Concrete Step: Let people get upset. Don’t ask them to calm down.  If they are that worked up, then they have some strong ties to your organization or the issue at hand.

Honor Value

Value is hard to quantify. You honor your institution and its work. But, you need to see what new audiences value.  Hear what new audiences value. Then figure out which of your programs and services match your new audiences core values.

Concrete Step:  Value is hard to articulate, sometimes. But, actions often indicate value. So, if they are using your organization, what parts are they using? If they aren’t, what are they doing instead?

Honor Honest Communication

New audiences might communicate in different ways that your existing audience. This can be jarring. But, go with it. Also, you might want to mask emotions through jargon. Don’t! Use clear, concise language. Don’t mask emotions or your discomfort with coded language. If you speak respectfully and honestly, you will be able to connect with new audiences.

Concrete Step: Use the words you mean. If you want to increase African-American audiences, don’t use the word diversity. That said, be honest about why you hope to reach that group. Maybe, they are the majority population in your region.  Great! (Maybe, you think that will be great for funding. Well, than, this is not as great. This sort of pandering will be obvious and less successful. So, go back to the drawing board if this is where you are.)

Honor Your Audience

Any audience, new or old, will be less invested in your work than you are.  You need to connect with them through your communication, but also through actions.  Conversation without action fundamentally disrespects your audience.

Concrete Step:   Don’t start a community conversation if you don’t plan to take actions based on their responses. As above, if your motives are to check a box or please a funder, you will not be successful. You need to actually mean to change your community if you start asking them for help.  If you don’t, they will be alienated and they will remember.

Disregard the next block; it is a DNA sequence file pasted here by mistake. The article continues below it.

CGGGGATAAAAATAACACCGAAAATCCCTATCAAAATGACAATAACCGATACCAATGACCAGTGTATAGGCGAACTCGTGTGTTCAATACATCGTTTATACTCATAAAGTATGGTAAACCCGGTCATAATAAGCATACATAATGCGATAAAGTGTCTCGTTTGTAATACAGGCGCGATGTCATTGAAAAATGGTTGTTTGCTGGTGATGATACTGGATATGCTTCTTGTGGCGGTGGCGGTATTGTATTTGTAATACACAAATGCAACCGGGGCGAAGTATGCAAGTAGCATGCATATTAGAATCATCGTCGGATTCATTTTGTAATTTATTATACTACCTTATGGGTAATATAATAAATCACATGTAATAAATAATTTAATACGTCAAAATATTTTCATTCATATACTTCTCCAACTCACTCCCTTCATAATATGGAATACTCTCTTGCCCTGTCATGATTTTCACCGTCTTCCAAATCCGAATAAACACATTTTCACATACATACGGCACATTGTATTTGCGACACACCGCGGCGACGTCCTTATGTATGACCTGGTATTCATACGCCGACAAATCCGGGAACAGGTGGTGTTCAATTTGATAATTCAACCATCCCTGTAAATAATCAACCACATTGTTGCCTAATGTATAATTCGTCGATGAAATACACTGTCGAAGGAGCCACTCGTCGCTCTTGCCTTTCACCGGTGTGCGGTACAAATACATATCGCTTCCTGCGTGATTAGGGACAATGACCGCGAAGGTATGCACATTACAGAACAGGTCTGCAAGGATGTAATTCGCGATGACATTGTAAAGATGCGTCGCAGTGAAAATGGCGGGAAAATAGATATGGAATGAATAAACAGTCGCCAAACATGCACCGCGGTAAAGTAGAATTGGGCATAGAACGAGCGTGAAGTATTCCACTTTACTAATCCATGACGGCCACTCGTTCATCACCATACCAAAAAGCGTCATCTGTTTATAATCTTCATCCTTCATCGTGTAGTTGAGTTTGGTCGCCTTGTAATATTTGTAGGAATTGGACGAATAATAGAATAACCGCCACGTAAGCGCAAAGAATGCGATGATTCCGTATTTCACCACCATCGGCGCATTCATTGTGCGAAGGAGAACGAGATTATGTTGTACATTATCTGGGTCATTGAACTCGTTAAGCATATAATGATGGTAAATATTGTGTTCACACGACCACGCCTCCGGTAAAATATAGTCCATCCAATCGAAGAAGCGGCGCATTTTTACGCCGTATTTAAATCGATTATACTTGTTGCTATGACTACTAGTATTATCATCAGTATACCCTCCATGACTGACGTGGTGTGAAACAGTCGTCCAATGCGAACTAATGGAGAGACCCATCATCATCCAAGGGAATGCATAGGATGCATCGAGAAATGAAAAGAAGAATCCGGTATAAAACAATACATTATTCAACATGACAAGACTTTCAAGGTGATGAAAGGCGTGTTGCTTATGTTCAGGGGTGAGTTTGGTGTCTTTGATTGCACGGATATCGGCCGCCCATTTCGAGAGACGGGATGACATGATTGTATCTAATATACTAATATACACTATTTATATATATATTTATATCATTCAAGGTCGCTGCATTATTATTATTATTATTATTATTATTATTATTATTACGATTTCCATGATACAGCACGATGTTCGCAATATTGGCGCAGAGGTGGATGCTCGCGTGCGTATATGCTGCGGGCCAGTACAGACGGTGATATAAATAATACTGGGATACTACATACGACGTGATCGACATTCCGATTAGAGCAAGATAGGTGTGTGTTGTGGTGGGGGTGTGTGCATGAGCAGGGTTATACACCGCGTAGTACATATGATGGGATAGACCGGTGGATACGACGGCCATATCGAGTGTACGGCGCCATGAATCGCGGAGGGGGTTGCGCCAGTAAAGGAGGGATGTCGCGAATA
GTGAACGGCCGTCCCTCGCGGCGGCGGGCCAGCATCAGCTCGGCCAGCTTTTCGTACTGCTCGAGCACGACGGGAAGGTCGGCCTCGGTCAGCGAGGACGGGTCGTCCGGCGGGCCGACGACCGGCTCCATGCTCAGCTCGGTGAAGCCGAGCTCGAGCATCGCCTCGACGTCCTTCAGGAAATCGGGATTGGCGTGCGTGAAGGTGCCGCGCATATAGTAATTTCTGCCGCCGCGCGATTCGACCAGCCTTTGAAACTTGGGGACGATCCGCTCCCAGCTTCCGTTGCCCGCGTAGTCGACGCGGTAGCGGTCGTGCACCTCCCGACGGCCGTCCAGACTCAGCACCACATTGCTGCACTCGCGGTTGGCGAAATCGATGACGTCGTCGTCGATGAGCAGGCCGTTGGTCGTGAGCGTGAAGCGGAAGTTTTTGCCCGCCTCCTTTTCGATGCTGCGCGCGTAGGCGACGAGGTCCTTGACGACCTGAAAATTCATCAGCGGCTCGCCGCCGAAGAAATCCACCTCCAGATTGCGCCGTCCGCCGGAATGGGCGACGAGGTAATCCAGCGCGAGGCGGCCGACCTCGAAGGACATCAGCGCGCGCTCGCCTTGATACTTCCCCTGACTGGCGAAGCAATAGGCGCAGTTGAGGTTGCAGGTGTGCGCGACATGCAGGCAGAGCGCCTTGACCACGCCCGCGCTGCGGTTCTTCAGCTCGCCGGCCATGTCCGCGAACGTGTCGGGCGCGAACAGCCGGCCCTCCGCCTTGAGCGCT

06 Jun

Intersectionality & Museums

Intersectionality, coined in 1989 by legal historian Kimberlé Crenshaw, highlights the fact that the many factors of being human, including race, gender, and religion, overlap in important ways. These points of overlap, or intersection, are often positions of oppression. Think of race and gender. In American society, the position of power in race is whiteness and in gender is male. In comparison, a non-white woman is subjected to oppressive forces in society. Thinking about intersectionality helps reframe issues bringing the oppressed toward the center, rather than multiply marginalized. Ideally, intersectionality allows for stronger analysis of complications. In other words, intersectionality helps everyone be included particularly those who are oppressed and excluded.

So, what does this have to do with museums? Many articulate people have written about this including Gretchen Jennings and Porchia Moore,  Nikhil Trivedi and Porchia Moore, Andriel Luis, and Seph Rodney about the AAM conference.  In this post, I share my meaning-making efforts on the topic.

What do new voices have to do with Intersectionality? 

Think of this artwork.  We do use many facets to consider this object; think of all the fields in a database. However, most institutions keep data based on curatorial research, i.e. filtered through an academic lens.  Some institutions, like history museums, include oral history to add additional layers of information. But most fields do not.  This vase, if it were in an art museum, might be described by media and style. In a history museum, it might be seen as an artifact of an ancient society. In other words, our academic specialties already segregate layers of meaning.

Even beyond that, most museums don’t have database fields to fill in about how this artwork might be seen through a lens of class, race, or gender. These issues are often discussed in chat labels for modern and contemporary artworks, but gender, race, and class have been in play since humans started flaking flints, I wager. Why is this important? First, from an academic perspective, we are missing meaning-making opportunities. But, also, we are not doing the foundational work in thinking more broadly about our collections.